Negotiating the Spanish ‘roundabouts of death’

Mick Dennison. former landlord. York Hotel, Morecambe.

Mick Dennison. former landlord. York Hotel, Morecambe.

0
Have your say

Nothing concentrates the mind more than the prospect of family or friends visiting you for a week or two.

Not difficult if you are living in an established dwelling, more so if you have 30 unopened packing boxes and half your household possessions spread about the living room.

We were in that situation from the minute we arrived in Spain as two of our very good friends booked a date in our diary for June 14 immediately followed by our daughter and granddaughter the following week. No pressure there then?

We’ve had some shenanigans with Ikea furniture. Handy Andy I’m not, but even I can’t make a table with three legs or levitate a mattress on to a bed with no slats.

It meant, first of all, a phone call to Ikea from my Spanish speaking son-in-law then a detour to Murcia to make things good while en-route to Alicante to pick up our friends from the airport. We were certainly getting to see a lot of Spain in our first three weeks here.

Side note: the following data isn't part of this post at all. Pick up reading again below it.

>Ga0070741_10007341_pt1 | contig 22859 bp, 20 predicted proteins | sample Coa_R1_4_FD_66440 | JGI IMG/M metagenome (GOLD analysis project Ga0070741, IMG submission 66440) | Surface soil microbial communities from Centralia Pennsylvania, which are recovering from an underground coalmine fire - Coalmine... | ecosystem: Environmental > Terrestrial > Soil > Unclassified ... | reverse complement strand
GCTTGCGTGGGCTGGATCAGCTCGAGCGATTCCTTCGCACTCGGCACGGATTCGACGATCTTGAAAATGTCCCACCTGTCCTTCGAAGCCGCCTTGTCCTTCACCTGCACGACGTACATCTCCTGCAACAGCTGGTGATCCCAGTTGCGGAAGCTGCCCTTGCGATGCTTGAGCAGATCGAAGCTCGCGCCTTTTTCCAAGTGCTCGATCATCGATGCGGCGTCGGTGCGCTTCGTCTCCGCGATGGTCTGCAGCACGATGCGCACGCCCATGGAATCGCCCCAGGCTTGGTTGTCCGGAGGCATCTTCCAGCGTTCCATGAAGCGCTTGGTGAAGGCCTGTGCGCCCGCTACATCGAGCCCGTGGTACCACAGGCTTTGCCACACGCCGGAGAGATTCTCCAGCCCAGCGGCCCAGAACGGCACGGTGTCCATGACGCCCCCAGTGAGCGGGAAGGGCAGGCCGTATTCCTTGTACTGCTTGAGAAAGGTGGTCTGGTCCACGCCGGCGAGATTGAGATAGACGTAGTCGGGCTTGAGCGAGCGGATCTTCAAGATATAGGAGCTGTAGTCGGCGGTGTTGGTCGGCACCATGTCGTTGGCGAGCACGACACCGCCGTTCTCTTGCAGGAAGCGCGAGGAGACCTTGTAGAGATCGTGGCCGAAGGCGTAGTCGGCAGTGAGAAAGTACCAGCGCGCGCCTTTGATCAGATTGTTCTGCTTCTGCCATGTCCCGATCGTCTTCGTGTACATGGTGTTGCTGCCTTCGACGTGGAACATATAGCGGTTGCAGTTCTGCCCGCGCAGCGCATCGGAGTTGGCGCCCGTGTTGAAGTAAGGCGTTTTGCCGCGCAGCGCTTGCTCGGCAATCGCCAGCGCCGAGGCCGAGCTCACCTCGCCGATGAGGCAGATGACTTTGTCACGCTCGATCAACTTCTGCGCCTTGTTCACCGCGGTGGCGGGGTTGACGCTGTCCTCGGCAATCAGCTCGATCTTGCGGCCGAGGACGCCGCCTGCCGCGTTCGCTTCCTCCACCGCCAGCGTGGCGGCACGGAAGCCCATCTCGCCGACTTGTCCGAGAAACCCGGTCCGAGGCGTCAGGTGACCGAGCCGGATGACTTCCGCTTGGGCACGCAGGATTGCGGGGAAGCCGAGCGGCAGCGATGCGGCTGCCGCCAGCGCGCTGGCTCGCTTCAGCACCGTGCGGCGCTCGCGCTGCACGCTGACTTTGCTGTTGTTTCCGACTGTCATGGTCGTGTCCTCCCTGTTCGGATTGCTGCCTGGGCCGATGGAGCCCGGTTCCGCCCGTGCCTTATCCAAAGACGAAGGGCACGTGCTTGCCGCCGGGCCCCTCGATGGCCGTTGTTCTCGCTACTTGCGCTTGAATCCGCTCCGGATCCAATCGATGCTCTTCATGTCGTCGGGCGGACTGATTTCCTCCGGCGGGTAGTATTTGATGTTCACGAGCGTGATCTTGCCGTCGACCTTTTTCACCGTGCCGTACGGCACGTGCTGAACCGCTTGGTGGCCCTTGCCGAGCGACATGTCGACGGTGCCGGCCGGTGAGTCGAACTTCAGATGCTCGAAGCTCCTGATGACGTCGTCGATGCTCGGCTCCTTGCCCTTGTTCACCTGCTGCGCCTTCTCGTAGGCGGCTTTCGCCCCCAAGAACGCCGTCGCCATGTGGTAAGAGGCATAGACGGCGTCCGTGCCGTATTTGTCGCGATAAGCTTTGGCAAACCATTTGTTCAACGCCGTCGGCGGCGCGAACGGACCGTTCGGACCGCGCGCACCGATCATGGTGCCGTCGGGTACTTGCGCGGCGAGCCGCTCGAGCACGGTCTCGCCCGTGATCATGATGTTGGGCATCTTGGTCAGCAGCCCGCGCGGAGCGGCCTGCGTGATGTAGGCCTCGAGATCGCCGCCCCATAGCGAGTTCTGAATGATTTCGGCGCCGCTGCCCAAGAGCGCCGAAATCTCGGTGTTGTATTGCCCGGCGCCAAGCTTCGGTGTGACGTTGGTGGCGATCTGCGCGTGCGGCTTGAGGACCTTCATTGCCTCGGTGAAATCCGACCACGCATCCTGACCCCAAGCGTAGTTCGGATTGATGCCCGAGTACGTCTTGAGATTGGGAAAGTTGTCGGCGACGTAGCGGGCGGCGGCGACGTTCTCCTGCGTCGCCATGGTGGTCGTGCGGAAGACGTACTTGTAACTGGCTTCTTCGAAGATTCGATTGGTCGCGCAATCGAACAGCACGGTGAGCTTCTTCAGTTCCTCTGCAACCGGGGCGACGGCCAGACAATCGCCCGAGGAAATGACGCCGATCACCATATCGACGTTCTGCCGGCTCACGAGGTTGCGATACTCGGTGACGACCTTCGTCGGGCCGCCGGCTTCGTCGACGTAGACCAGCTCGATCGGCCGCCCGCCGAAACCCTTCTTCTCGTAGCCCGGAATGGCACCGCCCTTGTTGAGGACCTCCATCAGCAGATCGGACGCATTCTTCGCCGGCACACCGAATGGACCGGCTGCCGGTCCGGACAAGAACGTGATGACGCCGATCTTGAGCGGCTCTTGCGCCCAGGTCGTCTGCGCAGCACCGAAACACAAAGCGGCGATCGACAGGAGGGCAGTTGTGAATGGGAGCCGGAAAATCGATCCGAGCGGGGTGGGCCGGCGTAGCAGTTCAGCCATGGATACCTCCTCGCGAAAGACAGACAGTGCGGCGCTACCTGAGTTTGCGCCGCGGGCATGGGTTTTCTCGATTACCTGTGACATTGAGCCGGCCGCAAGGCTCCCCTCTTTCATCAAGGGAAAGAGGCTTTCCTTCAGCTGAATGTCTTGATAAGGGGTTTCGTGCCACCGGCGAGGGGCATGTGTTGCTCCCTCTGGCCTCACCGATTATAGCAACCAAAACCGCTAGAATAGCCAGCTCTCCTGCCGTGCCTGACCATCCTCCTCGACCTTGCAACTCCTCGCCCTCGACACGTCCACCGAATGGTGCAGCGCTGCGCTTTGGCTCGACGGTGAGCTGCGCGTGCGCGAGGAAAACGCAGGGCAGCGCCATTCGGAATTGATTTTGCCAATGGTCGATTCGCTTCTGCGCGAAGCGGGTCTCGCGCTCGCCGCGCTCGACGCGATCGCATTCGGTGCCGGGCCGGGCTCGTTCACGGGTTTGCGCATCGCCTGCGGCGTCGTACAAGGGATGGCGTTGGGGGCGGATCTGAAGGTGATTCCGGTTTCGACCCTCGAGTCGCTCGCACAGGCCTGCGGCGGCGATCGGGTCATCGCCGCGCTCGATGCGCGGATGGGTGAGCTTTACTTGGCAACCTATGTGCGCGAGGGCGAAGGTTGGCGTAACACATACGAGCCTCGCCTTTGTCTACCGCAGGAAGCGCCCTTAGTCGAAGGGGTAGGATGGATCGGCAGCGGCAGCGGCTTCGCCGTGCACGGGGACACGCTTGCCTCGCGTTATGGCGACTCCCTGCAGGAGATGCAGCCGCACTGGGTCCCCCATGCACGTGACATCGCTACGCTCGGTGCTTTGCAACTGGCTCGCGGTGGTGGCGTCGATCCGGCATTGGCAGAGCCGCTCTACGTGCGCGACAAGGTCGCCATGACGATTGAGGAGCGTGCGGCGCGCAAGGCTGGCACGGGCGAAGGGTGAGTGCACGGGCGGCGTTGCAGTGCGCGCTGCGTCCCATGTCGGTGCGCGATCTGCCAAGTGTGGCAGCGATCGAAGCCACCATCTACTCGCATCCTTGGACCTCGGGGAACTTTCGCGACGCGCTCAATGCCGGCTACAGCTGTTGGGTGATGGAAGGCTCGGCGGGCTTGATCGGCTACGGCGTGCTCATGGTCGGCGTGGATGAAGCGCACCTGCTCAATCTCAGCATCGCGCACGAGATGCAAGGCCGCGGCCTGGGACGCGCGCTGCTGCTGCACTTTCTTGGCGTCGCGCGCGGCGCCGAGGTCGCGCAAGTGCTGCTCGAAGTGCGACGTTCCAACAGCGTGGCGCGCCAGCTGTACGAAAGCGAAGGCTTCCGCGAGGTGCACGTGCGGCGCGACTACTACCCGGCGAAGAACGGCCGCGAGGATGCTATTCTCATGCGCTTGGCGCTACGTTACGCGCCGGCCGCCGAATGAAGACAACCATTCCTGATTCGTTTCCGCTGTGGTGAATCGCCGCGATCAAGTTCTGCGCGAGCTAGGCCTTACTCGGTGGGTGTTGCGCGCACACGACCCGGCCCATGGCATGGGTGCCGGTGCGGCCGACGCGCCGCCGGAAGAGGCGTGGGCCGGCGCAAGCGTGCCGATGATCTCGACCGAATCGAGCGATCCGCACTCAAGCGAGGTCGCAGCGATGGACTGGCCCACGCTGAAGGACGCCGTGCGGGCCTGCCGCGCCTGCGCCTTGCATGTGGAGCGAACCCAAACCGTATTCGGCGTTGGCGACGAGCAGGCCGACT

Driving on Spanish motorways is great, there’s hardly a soul using the toll roads but when you hit the A roads - look out!

To reach Ikea in Murcia you have to negotiate the “roundabouts of death”. Not only that, there are no actual signs to guide you to the place even though you could almost reach outside the car and touch the building. So, with my eyes firmly shut, I navigated three roundabouts, avoiding other stunned drivers probably all trying to get to Ikea.

Traumatised. but with all the exchanges done. we drove to the airport with about 45 minutes to spare, or so we thought.

Those lovely French air traffic controllers decided to call a last-minute strike putting back all the flights to Alicante an hour behind.

Our friends were as shell-shocked as us as they walked through arrivals with the hens and stags on their way to Benidorm but they were here. All that remained for them was an hour’s drive to our house - ready to admit visitors.